As e-learning courses become more common, it is important to know more about what causes good learning in computer-supported settings (Ludvigsen et al, 2003; Kuomi 2006). Careful considerations were taken in the production of this material, as shown in the following paragraphs.
 

Production strategies and methods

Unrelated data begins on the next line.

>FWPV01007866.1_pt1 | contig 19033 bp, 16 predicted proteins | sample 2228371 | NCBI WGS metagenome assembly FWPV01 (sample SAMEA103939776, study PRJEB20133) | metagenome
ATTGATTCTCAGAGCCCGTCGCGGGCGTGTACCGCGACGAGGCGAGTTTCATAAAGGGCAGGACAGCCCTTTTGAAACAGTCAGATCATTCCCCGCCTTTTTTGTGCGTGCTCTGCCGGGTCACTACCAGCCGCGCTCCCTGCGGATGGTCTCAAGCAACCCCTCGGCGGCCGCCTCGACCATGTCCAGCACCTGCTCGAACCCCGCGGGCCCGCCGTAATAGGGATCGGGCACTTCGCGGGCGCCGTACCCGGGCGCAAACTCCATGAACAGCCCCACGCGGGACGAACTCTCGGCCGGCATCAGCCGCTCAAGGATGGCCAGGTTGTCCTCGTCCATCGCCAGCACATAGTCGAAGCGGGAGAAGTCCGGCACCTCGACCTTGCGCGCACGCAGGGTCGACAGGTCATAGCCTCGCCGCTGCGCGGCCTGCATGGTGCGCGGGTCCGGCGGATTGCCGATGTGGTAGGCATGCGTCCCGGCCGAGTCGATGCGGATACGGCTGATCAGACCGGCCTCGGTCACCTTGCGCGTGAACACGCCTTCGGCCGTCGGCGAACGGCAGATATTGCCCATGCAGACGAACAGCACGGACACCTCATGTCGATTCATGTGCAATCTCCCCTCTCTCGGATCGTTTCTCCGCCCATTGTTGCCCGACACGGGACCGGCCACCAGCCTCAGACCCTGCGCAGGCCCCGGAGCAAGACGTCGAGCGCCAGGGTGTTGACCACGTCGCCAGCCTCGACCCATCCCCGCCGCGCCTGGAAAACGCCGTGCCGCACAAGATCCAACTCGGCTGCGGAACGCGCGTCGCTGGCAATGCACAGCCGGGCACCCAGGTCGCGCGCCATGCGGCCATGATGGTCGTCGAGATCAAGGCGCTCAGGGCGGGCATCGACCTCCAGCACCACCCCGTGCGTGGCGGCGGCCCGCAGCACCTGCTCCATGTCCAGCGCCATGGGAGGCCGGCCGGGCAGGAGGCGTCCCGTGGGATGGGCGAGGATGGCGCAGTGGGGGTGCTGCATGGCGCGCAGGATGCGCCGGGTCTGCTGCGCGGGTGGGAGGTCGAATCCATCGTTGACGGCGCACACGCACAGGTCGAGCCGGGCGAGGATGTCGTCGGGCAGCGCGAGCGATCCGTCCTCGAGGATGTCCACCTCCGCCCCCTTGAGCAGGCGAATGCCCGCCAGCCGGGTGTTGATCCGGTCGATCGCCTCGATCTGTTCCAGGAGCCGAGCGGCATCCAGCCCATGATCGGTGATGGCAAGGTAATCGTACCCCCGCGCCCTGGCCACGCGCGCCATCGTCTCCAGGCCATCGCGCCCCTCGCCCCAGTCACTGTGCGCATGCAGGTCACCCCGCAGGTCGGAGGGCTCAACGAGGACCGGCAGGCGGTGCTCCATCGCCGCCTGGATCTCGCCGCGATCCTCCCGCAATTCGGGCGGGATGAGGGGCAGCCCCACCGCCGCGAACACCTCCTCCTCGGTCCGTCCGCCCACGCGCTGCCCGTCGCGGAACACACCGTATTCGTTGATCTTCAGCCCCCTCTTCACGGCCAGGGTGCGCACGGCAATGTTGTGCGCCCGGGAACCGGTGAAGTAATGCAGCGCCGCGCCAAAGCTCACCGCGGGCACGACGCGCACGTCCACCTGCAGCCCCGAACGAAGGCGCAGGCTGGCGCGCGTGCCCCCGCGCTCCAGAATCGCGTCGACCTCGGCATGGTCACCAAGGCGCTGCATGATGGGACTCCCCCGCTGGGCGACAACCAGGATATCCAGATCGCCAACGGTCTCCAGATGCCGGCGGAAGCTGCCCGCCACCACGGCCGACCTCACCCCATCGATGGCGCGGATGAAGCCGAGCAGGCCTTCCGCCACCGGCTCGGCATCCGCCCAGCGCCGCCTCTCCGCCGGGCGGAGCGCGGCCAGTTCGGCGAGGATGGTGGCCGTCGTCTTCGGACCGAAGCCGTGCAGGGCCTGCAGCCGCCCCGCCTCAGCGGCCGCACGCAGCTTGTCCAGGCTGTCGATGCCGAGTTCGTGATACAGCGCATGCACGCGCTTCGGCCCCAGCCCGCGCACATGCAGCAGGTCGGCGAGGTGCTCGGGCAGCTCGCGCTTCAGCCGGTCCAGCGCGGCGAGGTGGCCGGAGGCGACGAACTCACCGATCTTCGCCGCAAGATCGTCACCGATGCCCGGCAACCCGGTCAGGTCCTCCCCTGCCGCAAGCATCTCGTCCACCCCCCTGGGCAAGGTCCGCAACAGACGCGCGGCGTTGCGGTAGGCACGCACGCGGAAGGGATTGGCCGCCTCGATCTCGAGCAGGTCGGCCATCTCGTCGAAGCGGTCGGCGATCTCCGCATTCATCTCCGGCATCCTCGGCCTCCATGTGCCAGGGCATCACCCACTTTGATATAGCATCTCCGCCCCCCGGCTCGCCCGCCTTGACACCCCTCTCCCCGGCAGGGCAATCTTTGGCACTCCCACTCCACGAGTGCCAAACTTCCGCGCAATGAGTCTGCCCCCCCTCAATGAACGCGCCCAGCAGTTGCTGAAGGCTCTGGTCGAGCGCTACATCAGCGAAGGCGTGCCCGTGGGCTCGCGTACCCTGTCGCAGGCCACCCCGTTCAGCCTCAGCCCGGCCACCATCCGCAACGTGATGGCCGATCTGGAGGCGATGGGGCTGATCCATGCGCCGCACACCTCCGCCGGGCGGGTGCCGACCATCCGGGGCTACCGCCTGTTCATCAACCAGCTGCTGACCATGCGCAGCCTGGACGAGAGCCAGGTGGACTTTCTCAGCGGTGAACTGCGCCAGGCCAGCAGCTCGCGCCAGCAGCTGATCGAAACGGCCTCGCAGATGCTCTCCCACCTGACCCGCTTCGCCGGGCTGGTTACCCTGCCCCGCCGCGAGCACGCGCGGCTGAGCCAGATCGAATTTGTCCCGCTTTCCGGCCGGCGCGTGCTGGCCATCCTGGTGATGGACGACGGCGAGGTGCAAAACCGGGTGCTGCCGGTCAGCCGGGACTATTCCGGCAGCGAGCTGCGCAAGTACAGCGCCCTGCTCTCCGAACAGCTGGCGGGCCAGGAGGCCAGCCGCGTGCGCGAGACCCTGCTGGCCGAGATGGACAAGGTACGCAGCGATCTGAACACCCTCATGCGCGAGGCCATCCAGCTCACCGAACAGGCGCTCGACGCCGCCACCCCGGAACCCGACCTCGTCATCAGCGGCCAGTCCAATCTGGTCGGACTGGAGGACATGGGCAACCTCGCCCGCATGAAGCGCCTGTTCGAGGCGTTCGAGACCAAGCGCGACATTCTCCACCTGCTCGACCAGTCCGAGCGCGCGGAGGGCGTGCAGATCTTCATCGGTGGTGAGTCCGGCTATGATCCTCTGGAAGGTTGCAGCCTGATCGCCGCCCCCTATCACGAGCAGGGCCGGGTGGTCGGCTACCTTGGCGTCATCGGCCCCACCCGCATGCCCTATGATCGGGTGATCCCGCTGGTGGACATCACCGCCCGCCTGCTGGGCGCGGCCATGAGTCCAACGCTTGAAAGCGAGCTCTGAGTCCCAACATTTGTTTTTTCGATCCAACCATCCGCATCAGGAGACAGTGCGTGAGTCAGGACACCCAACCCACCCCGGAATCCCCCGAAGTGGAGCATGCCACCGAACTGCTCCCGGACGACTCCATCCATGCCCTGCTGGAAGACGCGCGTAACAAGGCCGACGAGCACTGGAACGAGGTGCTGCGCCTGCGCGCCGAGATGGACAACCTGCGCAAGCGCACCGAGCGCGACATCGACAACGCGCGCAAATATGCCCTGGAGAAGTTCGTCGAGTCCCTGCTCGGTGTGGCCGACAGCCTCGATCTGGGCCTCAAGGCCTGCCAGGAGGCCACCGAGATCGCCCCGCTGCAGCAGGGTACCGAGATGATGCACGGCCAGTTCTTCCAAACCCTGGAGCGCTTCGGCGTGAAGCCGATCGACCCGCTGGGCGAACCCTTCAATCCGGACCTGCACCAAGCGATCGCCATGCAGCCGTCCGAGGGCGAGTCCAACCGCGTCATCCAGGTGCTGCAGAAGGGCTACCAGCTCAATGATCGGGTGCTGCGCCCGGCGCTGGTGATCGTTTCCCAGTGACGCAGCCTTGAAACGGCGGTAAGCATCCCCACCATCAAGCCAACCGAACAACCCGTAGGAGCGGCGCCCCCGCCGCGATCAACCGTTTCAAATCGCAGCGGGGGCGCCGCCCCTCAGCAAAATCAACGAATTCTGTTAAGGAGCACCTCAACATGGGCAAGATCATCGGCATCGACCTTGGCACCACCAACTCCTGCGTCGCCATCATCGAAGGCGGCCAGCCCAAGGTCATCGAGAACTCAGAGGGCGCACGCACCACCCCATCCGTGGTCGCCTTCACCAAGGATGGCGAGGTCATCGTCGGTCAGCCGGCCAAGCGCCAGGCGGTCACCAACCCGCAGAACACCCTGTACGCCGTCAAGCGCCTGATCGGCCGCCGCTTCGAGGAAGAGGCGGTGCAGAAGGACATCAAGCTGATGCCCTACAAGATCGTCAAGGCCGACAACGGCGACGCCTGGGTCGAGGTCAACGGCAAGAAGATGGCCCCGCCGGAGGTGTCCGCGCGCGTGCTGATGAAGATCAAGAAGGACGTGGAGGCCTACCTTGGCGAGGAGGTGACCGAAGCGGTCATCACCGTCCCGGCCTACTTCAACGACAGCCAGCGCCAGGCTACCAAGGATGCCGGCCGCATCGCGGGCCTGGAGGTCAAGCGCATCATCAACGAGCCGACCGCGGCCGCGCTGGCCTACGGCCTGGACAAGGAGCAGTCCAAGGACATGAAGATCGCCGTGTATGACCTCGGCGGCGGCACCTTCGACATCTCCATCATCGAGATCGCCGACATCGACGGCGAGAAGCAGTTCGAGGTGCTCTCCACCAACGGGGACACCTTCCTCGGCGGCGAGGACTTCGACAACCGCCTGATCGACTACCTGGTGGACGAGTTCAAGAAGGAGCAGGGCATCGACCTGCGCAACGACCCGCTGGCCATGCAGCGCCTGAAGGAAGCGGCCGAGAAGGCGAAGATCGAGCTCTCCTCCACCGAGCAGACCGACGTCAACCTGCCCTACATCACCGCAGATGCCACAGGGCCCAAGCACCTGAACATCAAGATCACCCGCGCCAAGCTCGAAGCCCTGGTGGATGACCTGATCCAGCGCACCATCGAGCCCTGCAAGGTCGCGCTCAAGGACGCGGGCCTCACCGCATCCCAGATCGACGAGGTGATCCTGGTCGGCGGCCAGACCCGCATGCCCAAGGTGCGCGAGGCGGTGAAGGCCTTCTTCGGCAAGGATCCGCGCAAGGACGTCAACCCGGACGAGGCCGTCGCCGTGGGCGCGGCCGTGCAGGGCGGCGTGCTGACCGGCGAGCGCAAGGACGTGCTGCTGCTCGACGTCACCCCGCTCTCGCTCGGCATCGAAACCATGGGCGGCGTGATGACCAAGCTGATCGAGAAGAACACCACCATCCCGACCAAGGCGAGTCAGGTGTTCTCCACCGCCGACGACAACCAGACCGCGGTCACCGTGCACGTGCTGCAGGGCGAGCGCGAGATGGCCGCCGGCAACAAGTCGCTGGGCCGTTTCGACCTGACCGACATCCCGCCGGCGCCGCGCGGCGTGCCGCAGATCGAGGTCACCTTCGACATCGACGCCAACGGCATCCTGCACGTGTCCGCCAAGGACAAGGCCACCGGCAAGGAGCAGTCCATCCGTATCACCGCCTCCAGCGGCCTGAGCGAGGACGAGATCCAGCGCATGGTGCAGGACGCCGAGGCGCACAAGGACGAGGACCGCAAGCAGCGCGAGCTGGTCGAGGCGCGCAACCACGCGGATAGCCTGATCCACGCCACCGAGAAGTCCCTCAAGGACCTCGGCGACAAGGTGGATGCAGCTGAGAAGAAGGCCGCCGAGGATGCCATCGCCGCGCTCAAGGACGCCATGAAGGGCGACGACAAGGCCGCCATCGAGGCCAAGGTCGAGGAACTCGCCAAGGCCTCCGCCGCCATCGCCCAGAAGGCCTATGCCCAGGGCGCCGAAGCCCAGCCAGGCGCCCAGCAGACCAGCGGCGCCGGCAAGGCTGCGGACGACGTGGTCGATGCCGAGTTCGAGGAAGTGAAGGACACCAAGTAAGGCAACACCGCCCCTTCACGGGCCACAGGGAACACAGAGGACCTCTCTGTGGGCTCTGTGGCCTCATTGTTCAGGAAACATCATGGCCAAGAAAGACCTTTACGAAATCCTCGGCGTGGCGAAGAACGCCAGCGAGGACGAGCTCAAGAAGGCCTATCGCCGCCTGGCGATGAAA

Four basic considerations were taken before starting the production of the Virtual Book. Firstly, it should be possible to use the product independently of  any standard Virtual Learning Environments (VLE) or within different VLE systems. Secondly, we wanted to be able to use the display without being tied to the frames of any specific VLE interface. Thirdly, we wanted to exploit the multimedia possibilities in e-learning and promote student activity and interaction. Finally we wanted to produce a material that could be reused in the course year after year; thus leaving more time for supervision, communication and responding to students’ assignments.